Minneapolis Uses Jail Diversion to Cut Costs of Minor Offenses

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Hennepin County, Minn., is rolling out a project to avoid jail time for people accused of nonviolent crimes and misdemeanors, an effort that could reduce jail crowding, save money for taxpayers and reduce what are often disproportionate burdens on the poor and people of color, reports the Minneapolis Star Tribune. For the first time, individuals accused of low-level crimes, such as failing to appear in court for traffic violations, are being issued special warrants and then released by police instead of being booked into the Hennepin County jail. County court officials are also exploring major reforms to the bail system, so that more low-risk defendants accused of low-level misdemeanors can await trial at home, instead of in a jail cell at a cost of $132 per day to county taxpayers.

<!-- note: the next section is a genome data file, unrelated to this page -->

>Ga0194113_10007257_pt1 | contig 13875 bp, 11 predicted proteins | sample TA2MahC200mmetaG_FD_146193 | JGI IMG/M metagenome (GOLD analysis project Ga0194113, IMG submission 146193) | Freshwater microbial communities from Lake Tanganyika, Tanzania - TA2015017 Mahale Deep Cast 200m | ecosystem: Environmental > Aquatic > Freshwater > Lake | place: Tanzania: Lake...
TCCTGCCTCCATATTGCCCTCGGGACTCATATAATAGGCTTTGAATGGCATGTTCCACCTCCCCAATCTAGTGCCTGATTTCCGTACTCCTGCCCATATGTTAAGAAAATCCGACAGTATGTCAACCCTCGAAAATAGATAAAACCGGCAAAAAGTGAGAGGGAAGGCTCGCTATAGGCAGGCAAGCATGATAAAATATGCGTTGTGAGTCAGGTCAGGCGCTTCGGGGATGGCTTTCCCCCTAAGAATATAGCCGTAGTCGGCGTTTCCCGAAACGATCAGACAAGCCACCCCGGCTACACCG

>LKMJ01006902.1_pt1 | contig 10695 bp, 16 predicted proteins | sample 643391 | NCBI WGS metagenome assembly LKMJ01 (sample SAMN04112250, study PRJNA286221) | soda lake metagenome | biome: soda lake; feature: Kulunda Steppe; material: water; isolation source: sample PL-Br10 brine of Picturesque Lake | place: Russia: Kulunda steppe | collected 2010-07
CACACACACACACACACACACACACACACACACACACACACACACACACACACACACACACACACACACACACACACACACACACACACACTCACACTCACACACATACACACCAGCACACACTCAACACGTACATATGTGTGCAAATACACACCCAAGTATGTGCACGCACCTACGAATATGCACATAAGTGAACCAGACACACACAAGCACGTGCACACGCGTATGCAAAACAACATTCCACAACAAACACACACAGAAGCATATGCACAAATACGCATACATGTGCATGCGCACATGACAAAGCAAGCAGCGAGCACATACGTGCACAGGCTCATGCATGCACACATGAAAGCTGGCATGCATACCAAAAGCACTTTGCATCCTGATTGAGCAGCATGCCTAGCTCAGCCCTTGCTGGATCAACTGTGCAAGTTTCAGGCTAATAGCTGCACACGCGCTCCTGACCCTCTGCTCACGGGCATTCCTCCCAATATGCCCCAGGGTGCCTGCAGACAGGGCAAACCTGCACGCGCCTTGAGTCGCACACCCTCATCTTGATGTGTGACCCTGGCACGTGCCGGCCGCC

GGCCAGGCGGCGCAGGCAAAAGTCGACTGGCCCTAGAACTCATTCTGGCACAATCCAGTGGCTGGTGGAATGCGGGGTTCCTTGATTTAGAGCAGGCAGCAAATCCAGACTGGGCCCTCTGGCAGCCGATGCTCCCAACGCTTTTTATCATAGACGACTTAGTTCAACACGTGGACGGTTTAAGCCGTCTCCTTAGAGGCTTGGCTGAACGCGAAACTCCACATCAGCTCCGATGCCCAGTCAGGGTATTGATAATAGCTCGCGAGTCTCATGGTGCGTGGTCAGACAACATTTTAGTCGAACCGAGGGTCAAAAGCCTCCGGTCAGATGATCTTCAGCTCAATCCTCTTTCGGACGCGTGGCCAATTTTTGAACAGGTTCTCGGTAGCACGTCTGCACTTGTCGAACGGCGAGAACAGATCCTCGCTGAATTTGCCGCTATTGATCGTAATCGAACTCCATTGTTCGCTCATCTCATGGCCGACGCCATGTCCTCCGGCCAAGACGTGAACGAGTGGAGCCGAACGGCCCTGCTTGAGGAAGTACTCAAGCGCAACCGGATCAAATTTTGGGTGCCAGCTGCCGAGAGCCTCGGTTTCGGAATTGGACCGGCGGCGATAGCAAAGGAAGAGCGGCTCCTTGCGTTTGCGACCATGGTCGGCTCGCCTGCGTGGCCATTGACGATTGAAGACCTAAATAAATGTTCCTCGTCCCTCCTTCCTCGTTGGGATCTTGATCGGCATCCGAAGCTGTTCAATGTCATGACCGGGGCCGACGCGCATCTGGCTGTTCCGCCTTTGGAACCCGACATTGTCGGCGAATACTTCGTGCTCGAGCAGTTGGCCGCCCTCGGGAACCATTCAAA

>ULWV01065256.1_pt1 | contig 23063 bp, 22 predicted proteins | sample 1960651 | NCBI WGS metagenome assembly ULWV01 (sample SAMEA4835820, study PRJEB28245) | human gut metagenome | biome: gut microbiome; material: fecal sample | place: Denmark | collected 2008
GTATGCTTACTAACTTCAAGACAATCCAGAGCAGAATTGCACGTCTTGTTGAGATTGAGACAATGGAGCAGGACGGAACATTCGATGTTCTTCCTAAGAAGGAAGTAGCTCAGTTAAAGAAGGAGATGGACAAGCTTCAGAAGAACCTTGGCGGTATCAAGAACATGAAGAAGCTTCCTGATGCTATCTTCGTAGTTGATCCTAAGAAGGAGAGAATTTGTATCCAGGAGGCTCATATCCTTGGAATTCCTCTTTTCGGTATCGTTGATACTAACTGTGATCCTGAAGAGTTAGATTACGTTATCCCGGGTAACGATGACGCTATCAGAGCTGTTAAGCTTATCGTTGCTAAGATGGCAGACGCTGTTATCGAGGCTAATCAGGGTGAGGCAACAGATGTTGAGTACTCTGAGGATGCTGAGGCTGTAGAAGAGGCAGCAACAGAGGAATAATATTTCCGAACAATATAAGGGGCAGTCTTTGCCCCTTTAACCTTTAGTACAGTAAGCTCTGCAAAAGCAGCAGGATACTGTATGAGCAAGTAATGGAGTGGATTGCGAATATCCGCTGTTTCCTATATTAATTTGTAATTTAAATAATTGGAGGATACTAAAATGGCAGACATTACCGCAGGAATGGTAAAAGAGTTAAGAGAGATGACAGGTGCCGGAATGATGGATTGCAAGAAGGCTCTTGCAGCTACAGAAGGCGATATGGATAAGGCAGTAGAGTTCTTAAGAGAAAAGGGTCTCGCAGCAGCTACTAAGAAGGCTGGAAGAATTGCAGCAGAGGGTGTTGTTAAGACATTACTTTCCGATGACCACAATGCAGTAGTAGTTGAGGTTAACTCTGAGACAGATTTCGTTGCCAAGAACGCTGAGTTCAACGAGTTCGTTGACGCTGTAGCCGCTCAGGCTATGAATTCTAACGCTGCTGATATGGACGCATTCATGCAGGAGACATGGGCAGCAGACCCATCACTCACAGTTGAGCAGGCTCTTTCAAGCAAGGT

The reforms, which are still in their early stages but echo a larger national shift in the philosophy of crime and punishment, are expected to reduce the jail’s inmate population by up to 10 percent, potentially saving the county hundreds of thousands of dollars annually. Already, the changes have increased the number of defendants who make their court appearances and have allowed Minneapolis police to focus on more serious crimes by cutting the thousands of hours they spend transporting minor offenders to and from jail. Officials found that of the roughly 35,000 bookings last year, nearly half were for low-level misdemeanors, such as loitering, driving after a license revocation or simply missing a scheduled court appearance. Most of these offenders spend less than a day in jail, but some languish for days until a court hearing because they can’t afford to pay even a small amount of bail. The public cost of holding these defendants in jail often exceeds the amount of the unpaid fines that may have led to their arrest.

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